Packaging Films 1-2013
One of the most common flexible packaging formats is the stand-up barrier pouch. This structure typically consists of three layers as shown in figure 1. These structures include a PET/print/adhesive/metallised PET/adhesive/ sealant or PET/print/adhesive/metallised OPP/sealant, with each of these layers playing a functional role in the overall structure.

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Figure 1:
Comparison of 3-ply vs.
2-ply structures for stand- up pouches.

The printed PET provides a surface for excellent printability and adds stiffness to the structure. The metallised layer provides an oxygen and moisture barrier in case of metallised PET or moisture barrier in the case of metallised OPP, and also improves stiffness. Metallised films in general provide good aesthetic value and allow for eye-catching graphics, which may be a brand owner requirement in some finished structures. Lastly, the sealant layer provides sealing for the pouch which must also have good COF (coefficient of friction), HSIT (heat-seal initiation temperature), and seal strength, which are critical to downstream processing and performance.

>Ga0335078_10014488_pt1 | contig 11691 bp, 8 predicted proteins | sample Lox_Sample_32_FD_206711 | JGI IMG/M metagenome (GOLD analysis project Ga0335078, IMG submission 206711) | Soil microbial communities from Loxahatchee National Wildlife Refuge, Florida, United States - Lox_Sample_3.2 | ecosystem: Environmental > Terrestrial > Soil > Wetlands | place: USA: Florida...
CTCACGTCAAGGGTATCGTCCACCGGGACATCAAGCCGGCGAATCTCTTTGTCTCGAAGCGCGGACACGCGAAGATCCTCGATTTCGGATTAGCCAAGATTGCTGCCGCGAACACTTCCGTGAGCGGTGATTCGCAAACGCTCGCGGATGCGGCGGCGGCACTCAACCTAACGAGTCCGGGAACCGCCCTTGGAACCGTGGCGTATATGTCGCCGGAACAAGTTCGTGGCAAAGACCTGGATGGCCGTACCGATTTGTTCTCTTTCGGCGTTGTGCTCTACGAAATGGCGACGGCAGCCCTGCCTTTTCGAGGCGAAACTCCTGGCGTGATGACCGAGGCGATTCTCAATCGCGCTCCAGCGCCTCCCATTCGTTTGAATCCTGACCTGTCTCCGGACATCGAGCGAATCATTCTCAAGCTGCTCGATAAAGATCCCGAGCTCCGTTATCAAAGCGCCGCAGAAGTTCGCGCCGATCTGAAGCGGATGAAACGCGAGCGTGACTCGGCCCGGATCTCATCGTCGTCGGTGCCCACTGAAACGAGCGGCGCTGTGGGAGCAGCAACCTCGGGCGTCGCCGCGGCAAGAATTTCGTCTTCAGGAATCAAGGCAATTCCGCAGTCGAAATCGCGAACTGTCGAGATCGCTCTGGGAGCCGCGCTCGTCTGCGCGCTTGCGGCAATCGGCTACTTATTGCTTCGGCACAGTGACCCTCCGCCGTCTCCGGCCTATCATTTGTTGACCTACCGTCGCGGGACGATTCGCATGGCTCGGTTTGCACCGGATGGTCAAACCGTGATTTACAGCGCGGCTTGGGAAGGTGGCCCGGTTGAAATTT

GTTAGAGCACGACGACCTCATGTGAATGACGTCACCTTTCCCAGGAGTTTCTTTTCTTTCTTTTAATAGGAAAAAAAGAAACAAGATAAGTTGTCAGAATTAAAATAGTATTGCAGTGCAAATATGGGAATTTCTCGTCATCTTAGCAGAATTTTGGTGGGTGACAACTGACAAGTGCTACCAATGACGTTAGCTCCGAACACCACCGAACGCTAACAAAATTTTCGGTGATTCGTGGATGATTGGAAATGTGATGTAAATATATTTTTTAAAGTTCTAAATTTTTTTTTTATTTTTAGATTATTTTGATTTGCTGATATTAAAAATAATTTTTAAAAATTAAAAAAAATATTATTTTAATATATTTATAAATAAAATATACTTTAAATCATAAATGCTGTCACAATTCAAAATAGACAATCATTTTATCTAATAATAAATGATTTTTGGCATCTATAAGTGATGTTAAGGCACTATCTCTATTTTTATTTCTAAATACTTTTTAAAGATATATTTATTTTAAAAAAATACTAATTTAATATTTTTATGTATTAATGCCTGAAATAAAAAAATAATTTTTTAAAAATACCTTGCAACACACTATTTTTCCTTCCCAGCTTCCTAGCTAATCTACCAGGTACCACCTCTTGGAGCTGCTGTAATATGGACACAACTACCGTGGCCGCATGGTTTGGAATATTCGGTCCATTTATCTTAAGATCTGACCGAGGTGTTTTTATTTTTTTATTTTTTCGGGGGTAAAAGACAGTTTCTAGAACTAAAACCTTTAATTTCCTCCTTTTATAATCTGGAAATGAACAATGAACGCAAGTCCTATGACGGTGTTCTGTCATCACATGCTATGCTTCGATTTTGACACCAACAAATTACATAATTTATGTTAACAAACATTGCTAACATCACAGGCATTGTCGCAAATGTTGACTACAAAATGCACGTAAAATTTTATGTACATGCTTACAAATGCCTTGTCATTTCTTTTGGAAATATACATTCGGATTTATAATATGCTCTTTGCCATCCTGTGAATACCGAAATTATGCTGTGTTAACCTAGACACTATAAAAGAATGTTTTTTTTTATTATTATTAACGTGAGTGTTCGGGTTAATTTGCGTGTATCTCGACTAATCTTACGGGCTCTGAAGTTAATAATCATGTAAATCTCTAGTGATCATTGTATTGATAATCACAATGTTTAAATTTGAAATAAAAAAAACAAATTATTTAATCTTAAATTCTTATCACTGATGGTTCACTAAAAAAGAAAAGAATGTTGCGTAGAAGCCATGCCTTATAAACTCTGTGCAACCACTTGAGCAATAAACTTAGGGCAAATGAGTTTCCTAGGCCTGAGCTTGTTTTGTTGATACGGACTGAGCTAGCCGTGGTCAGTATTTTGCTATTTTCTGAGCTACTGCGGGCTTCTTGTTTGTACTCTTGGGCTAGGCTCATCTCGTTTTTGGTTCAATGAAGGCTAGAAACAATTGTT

Metallised sealants allow converters and brand owners to improve their carbon footprint by reducing material and energy usage
when transitioning from a 3-ply structure to a 2-ply structure with- out compromising barrier perform- ance or other key performance cri- teria such as COF and HSIT, which are critical in downstream process- ing (figure 1 and table 1). Based on the barrier properties, CEL-MET sealant is suitable for replacing me- tallised OPP while O2 barrier sealant is suitable for replacing metallised PET in current 3-ply structures.